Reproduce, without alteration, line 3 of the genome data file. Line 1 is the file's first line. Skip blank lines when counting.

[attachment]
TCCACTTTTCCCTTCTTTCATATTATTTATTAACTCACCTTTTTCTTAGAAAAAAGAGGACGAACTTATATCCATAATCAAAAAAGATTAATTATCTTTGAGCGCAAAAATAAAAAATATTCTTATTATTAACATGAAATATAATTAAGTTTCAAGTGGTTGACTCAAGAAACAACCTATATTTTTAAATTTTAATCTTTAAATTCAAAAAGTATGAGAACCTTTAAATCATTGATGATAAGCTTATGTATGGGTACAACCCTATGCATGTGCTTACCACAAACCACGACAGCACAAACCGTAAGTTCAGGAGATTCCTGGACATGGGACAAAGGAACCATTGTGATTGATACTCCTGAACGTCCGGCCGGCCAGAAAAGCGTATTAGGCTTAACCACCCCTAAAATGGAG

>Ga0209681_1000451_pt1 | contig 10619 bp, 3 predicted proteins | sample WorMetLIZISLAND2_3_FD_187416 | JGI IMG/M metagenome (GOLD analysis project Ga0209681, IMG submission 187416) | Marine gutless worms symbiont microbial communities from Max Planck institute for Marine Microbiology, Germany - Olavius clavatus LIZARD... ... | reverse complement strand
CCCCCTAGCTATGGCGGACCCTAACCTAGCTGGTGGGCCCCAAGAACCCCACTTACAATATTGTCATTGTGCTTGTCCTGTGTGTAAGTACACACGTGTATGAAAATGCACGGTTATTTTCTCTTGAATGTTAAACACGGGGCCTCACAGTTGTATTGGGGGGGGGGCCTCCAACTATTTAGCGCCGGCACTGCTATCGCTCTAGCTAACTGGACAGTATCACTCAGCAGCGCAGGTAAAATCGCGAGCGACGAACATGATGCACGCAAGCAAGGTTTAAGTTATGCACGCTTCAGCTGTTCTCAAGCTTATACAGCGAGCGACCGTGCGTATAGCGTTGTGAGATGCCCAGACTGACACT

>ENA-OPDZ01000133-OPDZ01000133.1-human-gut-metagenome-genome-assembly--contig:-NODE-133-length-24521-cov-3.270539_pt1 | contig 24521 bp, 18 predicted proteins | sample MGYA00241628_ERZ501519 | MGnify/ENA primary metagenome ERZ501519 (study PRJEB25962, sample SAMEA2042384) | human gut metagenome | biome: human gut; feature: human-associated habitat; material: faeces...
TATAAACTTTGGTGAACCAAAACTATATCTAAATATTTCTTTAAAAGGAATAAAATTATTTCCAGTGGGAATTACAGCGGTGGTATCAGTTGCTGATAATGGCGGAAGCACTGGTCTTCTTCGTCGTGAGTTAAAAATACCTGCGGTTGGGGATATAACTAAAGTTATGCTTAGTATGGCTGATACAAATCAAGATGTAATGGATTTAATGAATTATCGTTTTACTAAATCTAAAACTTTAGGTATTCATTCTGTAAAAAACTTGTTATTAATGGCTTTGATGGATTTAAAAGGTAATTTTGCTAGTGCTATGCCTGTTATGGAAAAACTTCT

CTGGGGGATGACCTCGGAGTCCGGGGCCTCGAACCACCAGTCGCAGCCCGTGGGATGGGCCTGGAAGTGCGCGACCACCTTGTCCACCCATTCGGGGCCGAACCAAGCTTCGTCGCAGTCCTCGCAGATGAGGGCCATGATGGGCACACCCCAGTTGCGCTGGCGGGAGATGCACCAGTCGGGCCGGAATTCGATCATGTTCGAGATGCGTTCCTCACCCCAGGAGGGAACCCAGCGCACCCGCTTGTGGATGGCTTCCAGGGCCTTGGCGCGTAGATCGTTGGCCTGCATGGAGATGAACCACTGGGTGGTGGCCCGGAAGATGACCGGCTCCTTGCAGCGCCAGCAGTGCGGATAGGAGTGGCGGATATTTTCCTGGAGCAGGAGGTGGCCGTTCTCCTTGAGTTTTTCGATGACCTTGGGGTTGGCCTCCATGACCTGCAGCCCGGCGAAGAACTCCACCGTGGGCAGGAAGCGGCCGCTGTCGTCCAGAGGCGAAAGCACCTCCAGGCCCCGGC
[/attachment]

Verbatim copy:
CCCCCTAGCTATGGCGGACCCTAACCTAGCTGGTGGGCCCCAAGAACCCCACTTACAATATTGTCATTGTGCTTGTCCTGTGTGTAAGTACACACGTGTATGAAAATGCACGGTTATTTTCTCTTGAATGTTAAACACGGGGCCTCACAGTTGTATTGGGGGGGGGGCCTCCAACTATTTAGCGCCGGCACTGCTATCGCTCTAGCTAACTGGACAGTATCACTCAGCAGCGCAGGTAAAATCGCGAGCGACGAACATGATGCACGCAAGCAAGGTTTAAGTTATGCACGCTTCAGCTGTTCTCAAGCTTATACAGCGAGCGACCGTGCGTATAGCGTTGTGAGATGCCCAGACTGACACT